This is an excerpt of the Flat Hat article, Turn up the Enya: Students relieve stress with yoga, Written By: Devon Ivie on September 19, 2013
There are many different yogic philosophies and schools, rendering a stereotypical instructor or class invalid.
Although consistent practice results in physical strength, most notably in arm, leg and core muscles, yoga has also been notably regarded as a major source of mental health recovery and restoration, particularly in anxiety and depression. Patricia K. Charles, a faculty member in the department of kinesiology and health sciences and current instructor of the one-credit yoga classes, noted the vast increase of research and studies throughout the country, most recently at Boston University’s School of Medicine and UCLA, that verify the positive psychological benefits of yoga. Both studies reported significant decreases in anxiety and depression in people after yoga sessions.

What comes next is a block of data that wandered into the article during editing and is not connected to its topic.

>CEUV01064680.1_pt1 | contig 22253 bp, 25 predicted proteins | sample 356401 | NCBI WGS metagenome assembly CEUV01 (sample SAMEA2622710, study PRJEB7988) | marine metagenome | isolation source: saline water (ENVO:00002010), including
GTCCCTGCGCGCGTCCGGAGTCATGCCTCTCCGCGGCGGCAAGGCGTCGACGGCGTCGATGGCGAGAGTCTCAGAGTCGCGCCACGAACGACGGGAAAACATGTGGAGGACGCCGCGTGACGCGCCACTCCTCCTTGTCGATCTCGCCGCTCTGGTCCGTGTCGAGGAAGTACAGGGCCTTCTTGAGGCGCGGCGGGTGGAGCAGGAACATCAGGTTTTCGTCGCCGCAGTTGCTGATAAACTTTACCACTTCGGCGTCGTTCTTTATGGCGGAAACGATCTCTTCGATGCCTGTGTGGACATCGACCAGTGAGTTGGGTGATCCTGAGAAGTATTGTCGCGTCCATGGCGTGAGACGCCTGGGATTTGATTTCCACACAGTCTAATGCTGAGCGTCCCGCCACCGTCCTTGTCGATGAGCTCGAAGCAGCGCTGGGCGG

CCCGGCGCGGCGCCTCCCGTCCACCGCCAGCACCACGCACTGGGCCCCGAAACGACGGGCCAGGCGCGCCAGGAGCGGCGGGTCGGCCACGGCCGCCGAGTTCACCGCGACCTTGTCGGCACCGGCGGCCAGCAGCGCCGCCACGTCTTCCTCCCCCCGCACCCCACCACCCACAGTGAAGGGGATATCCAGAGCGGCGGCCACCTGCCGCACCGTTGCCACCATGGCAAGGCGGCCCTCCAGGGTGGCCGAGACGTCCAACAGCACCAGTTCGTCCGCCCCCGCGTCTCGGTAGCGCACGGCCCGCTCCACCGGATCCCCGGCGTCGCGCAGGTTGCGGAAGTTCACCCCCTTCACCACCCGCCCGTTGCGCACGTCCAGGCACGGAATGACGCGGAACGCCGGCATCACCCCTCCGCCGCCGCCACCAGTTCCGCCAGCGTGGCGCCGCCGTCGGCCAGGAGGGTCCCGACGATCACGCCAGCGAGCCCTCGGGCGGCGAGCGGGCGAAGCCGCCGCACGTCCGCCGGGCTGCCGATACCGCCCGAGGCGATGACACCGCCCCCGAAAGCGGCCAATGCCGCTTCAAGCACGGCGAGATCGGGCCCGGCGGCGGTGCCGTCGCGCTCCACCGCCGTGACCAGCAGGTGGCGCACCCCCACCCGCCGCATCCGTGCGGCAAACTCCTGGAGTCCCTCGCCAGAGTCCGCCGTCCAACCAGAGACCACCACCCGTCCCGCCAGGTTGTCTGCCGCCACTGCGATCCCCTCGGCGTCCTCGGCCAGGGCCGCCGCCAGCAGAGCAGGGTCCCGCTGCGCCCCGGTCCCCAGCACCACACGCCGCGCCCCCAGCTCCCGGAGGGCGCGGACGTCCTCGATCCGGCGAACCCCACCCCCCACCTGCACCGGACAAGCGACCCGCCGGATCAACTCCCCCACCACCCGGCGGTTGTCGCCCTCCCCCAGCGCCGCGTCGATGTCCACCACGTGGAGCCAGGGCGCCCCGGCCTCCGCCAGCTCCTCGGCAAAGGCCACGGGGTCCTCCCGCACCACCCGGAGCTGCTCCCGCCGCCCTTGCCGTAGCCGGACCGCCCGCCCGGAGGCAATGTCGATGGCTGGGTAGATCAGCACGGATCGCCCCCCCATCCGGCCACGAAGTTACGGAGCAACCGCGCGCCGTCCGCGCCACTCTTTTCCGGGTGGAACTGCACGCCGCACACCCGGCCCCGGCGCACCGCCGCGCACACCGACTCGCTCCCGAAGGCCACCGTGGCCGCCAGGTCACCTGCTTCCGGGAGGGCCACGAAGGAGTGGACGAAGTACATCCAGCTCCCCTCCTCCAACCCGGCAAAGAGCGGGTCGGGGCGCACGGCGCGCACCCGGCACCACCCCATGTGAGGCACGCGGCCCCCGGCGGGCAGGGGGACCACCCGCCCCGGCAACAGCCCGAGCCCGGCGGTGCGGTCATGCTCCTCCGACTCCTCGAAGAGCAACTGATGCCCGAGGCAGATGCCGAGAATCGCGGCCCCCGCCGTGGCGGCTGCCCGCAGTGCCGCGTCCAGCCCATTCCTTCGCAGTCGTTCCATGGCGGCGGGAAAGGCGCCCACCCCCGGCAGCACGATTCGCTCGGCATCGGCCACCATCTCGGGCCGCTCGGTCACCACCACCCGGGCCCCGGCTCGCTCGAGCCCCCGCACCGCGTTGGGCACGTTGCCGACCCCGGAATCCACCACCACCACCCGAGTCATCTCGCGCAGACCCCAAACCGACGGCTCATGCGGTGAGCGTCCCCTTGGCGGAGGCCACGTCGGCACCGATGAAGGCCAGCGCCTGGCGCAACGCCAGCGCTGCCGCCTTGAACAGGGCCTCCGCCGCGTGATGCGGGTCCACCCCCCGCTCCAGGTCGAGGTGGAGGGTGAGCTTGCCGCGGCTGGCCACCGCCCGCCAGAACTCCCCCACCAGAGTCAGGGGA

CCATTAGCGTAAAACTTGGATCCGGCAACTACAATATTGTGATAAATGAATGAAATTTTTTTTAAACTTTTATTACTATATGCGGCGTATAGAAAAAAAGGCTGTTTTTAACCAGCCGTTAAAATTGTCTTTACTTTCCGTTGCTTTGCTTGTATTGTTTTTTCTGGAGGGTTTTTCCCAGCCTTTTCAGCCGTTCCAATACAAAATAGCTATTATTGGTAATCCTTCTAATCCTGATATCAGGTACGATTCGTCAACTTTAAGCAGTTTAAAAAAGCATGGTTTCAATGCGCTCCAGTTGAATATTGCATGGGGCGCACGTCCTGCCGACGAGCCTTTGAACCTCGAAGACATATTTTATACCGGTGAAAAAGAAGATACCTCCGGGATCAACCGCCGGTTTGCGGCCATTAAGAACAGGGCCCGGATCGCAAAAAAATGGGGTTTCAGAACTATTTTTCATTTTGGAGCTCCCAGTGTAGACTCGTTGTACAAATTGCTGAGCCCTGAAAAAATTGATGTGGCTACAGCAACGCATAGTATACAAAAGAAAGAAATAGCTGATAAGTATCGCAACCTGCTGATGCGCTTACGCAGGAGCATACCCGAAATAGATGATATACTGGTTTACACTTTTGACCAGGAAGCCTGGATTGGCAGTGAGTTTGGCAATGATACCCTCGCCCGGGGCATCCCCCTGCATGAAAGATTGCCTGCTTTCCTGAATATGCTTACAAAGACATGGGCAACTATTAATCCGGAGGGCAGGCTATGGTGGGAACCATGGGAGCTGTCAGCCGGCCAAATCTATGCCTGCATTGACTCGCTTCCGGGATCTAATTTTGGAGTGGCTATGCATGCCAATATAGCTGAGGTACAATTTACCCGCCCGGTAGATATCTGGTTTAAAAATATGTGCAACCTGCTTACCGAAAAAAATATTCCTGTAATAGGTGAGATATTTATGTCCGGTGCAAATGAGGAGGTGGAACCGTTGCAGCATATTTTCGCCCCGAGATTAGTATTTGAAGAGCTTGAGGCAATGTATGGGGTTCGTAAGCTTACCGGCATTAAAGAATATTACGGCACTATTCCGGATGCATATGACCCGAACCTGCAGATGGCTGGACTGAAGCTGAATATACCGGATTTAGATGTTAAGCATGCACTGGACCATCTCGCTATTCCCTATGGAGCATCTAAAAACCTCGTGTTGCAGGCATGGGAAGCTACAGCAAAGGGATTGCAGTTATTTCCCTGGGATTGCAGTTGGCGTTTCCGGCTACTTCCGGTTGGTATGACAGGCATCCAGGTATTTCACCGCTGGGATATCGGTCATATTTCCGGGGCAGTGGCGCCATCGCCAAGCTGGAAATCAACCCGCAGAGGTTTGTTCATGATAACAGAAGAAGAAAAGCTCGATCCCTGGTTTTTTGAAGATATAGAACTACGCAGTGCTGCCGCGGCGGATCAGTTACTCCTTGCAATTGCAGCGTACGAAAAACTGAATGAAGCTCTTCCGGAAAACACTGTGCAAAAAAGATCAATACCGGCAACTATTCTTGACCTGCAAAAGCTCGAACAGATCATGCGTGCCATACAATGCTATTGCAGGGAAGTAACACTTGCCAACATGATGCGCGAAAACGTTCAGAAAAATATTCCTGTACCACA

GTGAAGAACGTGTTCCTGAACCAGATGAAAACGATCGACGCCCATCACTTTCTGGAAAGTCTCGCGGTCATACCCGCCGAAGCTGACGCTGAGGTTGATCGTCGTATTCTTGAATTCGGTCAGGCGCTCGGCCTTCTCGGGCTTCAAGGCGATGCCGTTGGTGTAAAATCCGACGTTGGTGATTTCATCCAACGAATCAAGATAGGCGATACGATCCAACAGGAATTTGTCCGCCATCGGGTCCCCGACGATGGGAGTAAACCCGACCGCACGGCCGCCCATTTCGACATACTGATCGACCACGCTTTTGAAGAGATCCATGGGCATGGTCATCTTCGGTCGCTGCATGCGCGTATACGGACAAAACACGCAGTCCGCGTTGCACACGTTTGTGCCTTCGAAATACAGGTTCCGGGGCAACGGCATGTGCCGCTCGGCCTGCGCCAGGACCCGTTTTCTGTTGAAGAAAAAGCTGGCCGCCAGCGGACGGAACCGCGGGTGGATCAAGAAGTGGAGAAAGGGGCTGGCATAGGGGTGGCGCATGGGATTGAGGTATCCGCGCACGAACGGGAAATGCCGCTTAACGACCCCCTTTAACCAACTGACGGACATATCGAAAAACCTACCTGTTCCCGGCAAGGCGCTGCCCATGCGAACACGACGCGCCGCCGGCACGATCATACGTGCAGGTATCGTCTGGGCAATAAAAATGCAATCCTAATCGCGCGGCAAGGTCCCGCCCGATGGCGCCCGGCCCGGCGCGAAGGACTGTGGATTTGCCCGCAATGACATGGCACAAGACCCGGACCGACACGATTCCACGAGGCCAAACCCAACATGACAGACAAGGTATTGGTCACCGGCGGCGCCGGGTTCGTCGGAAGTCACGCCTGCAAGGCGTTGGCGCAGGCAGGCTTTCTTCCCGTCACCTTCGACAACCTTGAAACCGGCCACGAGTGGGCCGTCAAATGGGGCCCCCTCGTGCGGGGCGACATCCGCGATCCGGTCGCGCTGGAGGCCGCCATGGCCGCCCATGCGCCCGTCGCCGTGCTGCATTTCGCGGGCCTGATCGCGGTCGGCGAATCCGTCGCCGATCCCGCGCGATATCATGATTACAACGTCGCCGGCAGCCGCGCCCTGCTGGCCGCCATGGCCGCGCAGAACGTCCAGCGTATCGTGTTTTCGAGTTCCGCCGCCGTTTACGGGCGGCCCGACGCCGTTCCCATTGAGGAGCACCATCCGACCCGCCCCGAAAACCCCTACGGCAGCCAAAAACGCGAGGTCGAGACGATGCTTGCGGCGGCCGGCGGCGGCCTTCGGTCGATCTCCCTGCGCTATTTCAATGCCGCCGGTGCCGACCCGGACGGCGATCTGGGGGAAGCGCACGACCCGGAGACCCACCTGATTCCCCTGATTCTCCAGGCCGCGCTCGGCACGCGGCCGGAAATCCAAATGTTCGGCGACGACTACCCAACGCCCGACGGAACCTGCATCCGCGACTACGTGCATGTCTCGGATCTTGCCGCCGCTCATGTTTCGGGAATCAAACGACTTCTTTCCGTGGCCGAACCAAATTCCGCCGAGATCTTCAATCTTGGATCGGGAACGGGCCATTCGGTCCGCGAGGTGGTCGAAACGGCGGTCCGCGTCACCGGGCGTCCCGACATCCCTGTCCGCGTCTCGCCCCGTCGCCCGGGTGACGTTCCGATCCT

Charles also noted yoga’s increasing presence in college communities, such as the University of Virginia’s reception of a $10 million grant to build a yoga center.
“It is a very exciting time to be teaching yoga,” Charles said.
Still can’t make it to a mat?“Working with the breath is a simple yet effective method for dealing with stress, distress or anxiety,” Charles said. “If you can breathe, you can practice yoga.”